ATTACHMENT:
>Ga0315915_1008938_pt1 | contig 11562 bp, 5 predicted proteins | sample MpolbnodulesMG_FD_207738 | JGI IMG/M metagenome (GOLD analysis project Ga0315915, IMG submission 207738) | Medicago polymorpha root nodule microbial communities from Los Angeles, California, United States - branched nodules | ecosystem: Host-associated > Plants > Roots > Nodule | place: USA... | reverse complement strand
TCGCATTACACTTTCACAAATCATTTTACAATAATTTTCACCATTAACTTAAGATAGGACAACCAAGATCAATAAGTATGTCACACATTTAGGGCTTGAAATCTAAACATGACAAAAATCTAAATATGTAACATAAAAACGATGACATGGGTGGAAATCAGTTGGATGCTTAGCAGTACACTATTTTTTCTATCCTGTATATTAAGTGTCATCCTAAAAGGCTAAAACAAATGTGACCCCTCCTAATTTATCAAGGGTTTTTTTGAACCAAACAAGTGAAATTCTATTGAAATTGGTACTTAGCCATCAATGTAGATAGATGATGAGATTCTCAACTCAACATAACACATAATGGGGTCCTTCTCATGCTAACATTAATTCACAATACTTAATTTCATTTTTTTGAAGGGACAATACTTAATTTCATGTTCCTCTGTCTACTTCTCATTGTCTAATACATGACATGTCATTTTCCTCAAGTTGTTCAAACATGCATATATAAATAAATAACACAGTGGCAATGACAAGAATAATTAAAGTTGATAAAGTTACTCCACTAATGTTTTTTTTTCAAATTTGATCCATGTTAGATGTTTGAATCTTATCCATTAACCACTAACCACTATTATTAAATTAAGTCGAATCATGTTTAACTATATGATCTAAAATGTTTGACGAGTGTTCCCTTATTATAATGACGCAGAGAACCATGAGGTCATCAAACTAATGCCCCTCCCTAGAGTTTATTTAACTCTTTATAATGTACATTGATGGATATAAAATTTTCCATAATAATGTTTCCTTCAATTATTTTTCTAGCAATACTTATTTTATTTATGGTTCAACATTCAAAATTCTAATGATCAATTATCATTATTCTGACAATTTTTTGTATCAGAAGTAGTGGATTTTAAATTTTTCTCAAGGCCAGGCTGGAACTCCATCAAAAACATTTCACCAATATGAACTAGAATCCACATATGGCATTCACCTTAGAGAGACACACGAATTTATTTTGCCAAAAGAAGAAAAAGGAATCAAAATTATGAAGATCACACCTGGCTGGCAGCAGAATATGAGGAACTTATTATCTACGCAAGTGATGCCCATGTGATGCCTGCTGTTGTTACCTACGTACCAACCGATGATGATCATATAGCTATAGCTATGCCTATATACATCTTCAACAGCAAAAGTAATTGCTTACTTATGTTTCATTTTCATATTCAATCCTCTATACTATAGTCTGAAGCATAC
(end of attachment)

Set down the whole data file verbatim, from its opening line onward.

>Ga0315915_1008938_pt1 | contig 11562 bp, 5 predicted proteins | sample MpolbnodulesMG_FD_207738 | JGI IMG/M metagenome (GOLD analysis project Ga0315915, IMG submission 207738) | Medicago polymorpha root nodule microbial communities from Los Angeles, California, United States - branched nodules | ecosystem: Host-associated > Plants > Roots > Nodule | place: USA... | reverse complement strand
TCGCATTACACTTTCACAAATCATTTTACAATAATTTTCACCATTAACTTAAGATAGGACAACCAAGATCAATAAGTATGTCACACATTTAGGGCTTGAAATCTAAACATGACAAAAATCTAAATATGTAACATAAAAACGATGACATGGGTGGAAATCAGTTGGATGCTTAGCAGTACACTATTTTTTCTATCCTGTATATTAAGTGTCATCCTAAAAGGCTAAAACAAATGTGACCCCTCCTAATTTATCAAGGGTTTTTTTGAACCAAACAAGTGAAATTCTATTGAAATTGGTACTTAGCCATCAATGTAGATAGATGATGAGATTCTCAACTCAACATAACACATAATGGGGTCCTTCTCATGCTAACATTAATTCACAATACTTAATTTCATTTTTTTGAAGGGACAATACTTAATTTCATGTTCCTCTGTCTACTTCTCATTGTCTAATACATGACATGTCATTTTCCTCAAGTTGTTCAAACATGCATATATAAATAAATAACACAGTGGCAATGACAAGAATAATTAAAGTTGATAAAGTTACTCCACTAATGTTTTTTTTTCAAATTTGATCCATGTTAGATGTTTGAATCTTATCCATTAACCACTAACCACTATTATTAAATTAAGTCGAATCATGTTTAACTATATGATCTAAAATGTTTGACGAGTGTTCCCTTATTATAATGACGCAGAGAACCATGAGGTCATCAAACTAATGCCCCTCCCTAGAGTTTATTTAACTCTTTATAATGTACATTGATGGATATAAAATTTTCCATAATAATGTTTCCTTCAATTATTTTTCTAGCAATACTTATTTTATTTATGGTTCAACATTCAAAATTCTAATGATCAATTATCATTATTCTGACAATTTTTTGTATCAGAAGTAGTGGATTTTAAATTTTTCTCAAGGCCAGGCTGGAACTCCATCAAAAACATTTCACCAATATGAACTAGAATCCACATATGGCATTCACCTTAGAGAGACACACGAATTTATTTTGCCAAAAGAAGAAAAAGGAATCAAAATTATGAAGATCACACCTGGCTGGCAGCAGAATATGAGGAACTTATTATCTACGCAAGTGATGCCCATGTGATGCCTGCTGTTGTTACCTACGTACCAACCGATGATGATCATATAGCTATAGCTATGCCTATATACATCTTCAACAGCAAAAGTAATTGCTTACTTATGTTTCATTTTCATATTCAATCCTCTATACTATAGTCTGAAGCATAC